Thursday, April 27, 2017

The SEO Writer: Five Key Skills

What is the difference between a good copywriter and a good SEO writer?

A good copywriter possesses writing talent and marketing expertise. A good copywriter creates succinct, error-free content that broadcasts a specific message to a general audience.

A good SEO writer also possesses writing talent and marketing expertise. Yet the SEO writer's marketing expertise includes a knowledge of search engine algorithms. A good SEO writer creates succinct, error-free content that broadcasts a specific message to a specific online audience. Specificity is key--as we discus below.

The distinction is akin to the distinction between traditional marketing and digital marketing. Both aim to attract a specific audience. Traditional marketing, however, is at least one step removed from the audience. To attract a specific audience, traditional marketing broadcasts to a general audience.

Think billboards, radio ads, or newspaper circulars. Traditional marketing casts a wide net to amplify a message. Success is defined in several ways: by increasing brand awareness; improving brand image; or attracting a percentage of viewers to a certain product, service, or promotion.

Apple's famous "Think Different" campaign, which some credit with saving the company from financial ruin, is a perfect example of how traditional marketing, when performed correctly, can make a brand "deeply recognizably."

Apple's "Think Different" campaign [Photo Source]
Traditional marketing, then, focuses on macro-audiences (although the goal may be to engage only a percentage of that audience). Digital marketing, on the other hand, focuses on micro-audiences. The success of any digital marketing campaign is contingent on defining the best keywords for the given micro-audience, and creating relevant, engaging content for that audience.

More on keywords: How to Perform Keyword Research

More on good content: How to Write Good Content: What is Your Point?

Of course, when speaking about the quality of content, the distinctions between traditional marketing and digital marketing is unimportant.  The term "digital content," is a misnomer: The best content--in traditional and digital marketing--is defined by the quality of the writing itself.

However, successful online writing requires a distinctive set of knowledge and skills. A copywriter may or may not understand how to effectively attract an online audience. To attract a specific audience online, you need the talents of an SEO writer.

The SEO Writer: Five Key Skills 

A Good SEO Writer Will Research & Effectively Use Keywords

A good SEO writer can help you research and choose the best keywords for your product or service. If you are not certain how to define your product or service, keyword research can help you clarify your offering: Imagine you are Googling your product or service. What keywords would you type?

A good SEO writer will then use these keywords resourcefully to attract targeted attention to your site--attention that will lead to conversions. A copywriter may overlook the details that make a piece of content work for a search engine. A SEO writer, however, writes with a keen eye on attracting on online audience. By nature, this sort of work is succinct and precise--to the point.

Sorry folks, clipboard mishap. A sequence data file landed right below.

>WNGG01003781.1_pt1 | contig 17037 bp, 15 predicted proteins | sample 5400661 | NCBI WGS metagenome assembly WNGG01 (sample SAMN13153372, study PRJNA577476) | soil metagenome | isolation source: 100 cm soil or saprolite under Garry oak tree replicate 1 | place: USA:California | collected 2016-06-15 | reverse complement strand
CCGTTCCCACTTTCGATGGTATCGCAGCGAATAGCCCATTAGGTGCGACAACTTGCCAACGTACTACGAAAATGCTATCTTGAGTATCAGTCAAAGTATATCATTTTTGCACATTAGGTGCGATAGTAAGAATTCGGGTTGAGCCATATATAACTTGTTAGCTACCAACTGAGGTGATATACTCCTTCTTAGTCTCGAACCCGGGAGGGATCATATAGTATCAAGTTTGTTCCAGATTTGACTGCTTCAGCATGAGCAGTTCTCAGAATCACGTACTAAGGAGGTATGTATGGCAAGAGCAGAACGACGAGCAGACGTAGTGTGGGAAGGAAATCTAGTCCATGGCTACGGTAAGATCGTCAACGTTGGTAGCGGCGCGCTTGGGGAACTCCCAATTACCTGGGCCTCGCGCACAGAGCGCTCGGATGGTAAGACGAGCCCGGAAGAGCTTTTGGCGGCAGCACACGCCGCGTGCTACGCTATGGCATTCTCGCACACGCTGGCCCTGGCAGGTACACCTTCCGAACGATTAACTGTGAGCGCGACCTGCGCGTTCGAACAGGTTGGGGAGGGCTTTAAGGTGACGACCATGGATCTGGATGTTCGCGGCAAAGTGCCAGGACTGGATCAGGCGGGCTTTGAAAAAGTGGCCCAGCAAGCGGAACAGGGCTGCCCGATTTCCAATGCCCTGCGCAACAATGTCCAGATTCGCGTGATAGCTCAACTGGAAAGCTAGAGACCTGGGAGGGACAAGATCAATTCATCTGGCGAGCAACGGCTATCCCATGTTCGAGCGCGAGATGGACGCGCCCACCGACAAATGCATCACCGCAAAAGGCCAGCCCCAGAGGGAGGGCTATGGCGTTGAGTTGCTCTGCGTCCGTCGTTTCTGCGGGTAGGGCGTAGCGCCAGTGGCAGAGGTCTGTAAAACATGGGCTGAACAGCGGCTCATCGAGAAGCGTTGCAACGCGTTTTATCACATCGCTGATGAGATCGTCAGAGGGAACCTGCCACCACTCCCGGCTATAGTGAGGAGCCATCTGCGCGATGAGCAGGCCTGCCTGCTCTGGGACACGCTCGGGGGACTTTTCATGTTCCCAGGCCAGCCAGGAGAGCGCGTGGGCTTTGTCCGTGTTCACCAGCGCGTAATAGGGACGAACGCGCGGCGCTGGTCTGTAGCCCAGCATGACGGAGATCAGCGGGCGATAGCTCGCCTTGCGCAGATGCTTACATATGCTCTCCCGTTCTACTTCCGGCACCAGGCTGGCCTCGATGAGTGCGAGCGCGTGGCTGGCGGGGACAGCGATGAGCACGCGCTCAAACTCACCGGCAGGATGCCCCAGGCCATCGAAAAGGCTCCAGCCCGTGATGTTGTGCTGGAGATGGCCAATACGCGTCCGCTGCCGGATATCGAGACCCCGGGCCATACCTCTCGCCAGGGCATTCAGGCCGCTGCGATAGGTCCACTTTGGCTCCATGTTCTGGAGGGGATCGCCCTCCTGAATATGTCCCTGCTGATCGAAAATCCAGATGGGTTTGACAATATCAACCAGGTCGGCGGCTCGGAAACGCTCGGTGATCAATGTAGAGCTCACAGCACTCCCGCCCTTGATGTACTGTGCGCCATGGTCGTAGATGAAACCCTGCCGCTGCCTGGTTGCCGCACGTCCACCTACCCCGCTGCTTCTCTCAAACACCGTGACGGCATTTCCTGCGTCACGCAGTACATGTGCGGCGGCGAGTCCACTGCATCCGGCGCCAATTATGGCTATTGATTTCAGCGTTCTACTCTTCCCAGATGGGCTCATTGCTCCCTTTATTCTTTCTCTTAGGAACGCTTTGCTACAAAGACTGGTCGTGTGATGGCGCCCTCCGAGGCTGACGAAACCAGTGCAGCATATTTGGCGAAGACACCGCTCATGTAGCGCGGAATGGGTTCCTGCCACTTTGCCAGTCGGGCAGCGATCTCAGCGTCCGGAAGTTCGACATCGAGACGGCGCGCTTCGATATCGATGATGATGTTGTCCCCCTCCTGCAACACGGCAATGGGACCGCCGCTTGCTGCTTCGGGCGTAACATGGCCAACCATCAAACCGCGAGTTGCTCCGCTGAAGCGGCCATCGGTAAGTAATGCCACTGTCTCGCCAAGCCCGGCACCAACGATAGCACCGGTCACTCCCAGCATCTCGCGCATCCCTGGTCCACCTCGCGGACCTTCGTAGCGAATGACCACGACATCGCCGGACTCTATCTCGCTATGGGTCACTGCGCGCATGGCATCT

More on conversions: How SEO and Conversion Rate Optimization Work Together to Inspire Sales

A Good SEO Writer Crafts Search Engine Friendly URLs and Title Tags and Meta Descriptions 

A page's URL (uniform resource locator) is it's web address. A fully-optimized web page will include a coherent, simple URL that can easily be identified by humans and search engines alike. Crafting a good URL is a deceptively simple practice perfected by the best SEO writers.

A title tag is displayed in search results as the title of a web page. Once you click on the page, the title tag may or may not be displayed at the top of the browser (Firefox does; Chrome does not). Title tags should be hyper-specific and relevant, yet not spammy--keywords must be used judiciously.

Meta tags are inserted into the “head” area of your web pages, and are used by search engines to accurately list your site in their indexes. Every page of your website must have unique meta tags. A good SEO writer optimizes your meta tags to accurately describe the content of your page.

A Good SEO Writer Uses Structure to His/Her Advantage 

Many writers are enamored with their own work--to the detriment of the writing. A good SEO writer is a great writer, first, but he or she also understands that SEO requires structure.

Good SEO writers get finicky about details that other writers overlook--details that might supersede the writer's natural inclinations. A good SEO writer, for example, understands the importance of the appropriate number of words, keywords, and links as well as paragraph and article length.

For a view into the finicky side of SEO writing, read Neil Patel's article How Long Should Each Blog Post Be? A Data Driven Answer.

For more on content length and "content density": SEO Content Density: How to Write Like a Pro

A Good SEO Writer Composes Effective Links

The link above (for Neil Patel's article) precisely describes the nature of the link. Many copywriters create articles with arbitrary links ("click here") that have little to do with the actual content of the link.